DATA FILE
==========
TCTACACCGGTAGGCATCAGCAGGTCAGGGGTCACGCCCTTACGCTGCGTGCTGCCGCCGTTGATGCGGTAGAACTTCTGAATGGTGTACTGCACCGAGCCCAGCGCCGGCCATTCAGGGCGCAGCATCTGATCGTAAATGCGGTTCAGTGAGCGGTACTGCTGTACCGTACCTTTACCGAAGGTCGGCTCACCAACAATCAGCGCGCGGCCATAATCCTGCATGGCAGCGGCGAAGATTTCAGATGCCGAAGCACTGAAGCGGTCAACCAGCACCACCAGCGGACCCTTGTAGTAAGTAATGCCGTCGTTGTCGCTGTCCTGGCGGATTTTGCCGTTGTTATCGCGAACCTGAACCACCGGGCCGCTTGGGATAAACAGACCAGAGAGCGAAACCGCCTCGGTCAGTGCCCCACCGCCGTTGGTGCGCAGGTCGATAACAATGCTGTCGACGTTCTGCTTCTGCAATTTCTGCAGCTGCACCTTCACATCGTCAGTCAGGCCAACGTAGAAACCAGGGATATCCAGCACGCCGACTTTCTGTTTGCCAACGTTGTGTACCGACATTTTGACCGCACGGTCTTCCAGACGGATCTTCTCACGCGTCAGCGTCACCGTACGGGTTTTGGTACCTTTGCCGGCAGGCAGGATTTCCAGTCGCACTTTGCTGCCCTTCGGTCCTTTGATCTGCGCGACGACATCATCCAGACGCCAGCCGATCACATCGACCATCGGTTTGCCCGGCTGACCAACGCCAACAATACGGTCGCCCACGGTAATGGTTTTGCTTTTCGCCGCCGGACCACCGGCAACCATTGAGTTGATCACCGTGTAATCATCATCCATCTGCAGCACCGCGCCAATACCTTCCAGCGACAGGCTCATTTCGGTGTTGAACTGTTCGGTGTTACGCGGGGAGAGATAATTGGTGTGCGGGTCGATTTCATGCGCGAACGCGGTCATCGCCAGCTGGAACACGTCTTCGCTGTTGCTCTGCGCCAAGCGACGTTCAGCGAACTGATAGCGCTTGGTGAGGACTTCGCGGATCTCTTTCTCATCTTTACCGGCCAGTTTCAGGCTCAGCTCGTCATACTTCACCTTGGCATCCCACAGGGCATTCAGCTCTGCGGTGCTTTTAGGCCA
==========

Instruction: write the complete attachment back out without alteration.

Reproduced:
TCTACACCGGTAGGCATCAGCAGGTCAGGGGTCACGCCCTTACGCTGCGTGCTGCCGCCGTTGATGCGGTAGAACTTCTGAATGGTGTACTGCACCGAGCCCAGCGCCGGCCATTCAGGGCGCAGCATCTGATCGTAAATGCGGTTCAGTGAGCGGTACTGCTGTACCGTACCTTTACCGAAGGTCGGCTCACCAACAATCAGCGCGCGGCCATAATCCTGCATGGCAGCGGCGAAGATTTCAGATGCCGAAGCACTGAAGCGGTCAACCAGCACCACCAGCGGACCCTTGTAGTAAGTAATGCCGTCGTTGTCGCTGTCCTGGCGGATTTTGCCGTTGTTATCGCGAACCTGAACCACCGGGCCGCTTGGGATAAACAGACCAGAGAGCGAAACCGCCTCGGTCAGTGCCCCACCGCCGTTGGTGCGCAGGTCGATAACAATGCTGTCGACGTTCTGCTTCTGCAATTTCTGCAGCTGCACCTTCACATCGTCAGTCAGGCCAACGTAGAAACCAGGGATATCCAGCACGCCGACTTTCTGTTTGCCAACGTTGTGTACCGACATTTTGACCGCACGGTCTTCCAGACGGATCTTCTCACGCGTCAGCGTCACCGTACGGGTTTTGGTACCTTTGCCGGCAGGCAGGATTTCCAGTCGCACTTTGCTGCCCTTCGGTCCTTTGATCTGCGCGACGACATCATCCAGACGCCAGCCGATCACATCGACCATCGGTTTGCCCGGCTGACCAACGCCAACAATACGGTCGCCCACGGTAATGGTTTTGCTTTTCGCCGCCGGACCACCGGCAACCATTGAGTTGATCACCGTGTAATCATCATCCATCTGCAGCACCGCGCCAATACCTTCCAGCGACAGGCTCATTTCGGTGTTGAACTGTTCGGTGTTACGCGGGGAGAGATAATTGGTGTGCGGGTCGATTTCATGCGCGAACGCGGTCATCGCCAGCTGGAACACGTCTTCGCTGTTGCTCTGCGCCAAGCGACGTTCAGCGAACTGATAGCGCTTGGTGAGGACTTCGCGGATCTCTTTCTCATCTTTACCGGCCAGTTTCAGGCTCAGCTCGTCATACTTCACCTTGGCATCCCACAGGGCATTCAGCTCTGCGGTGCTTTTAGGCCA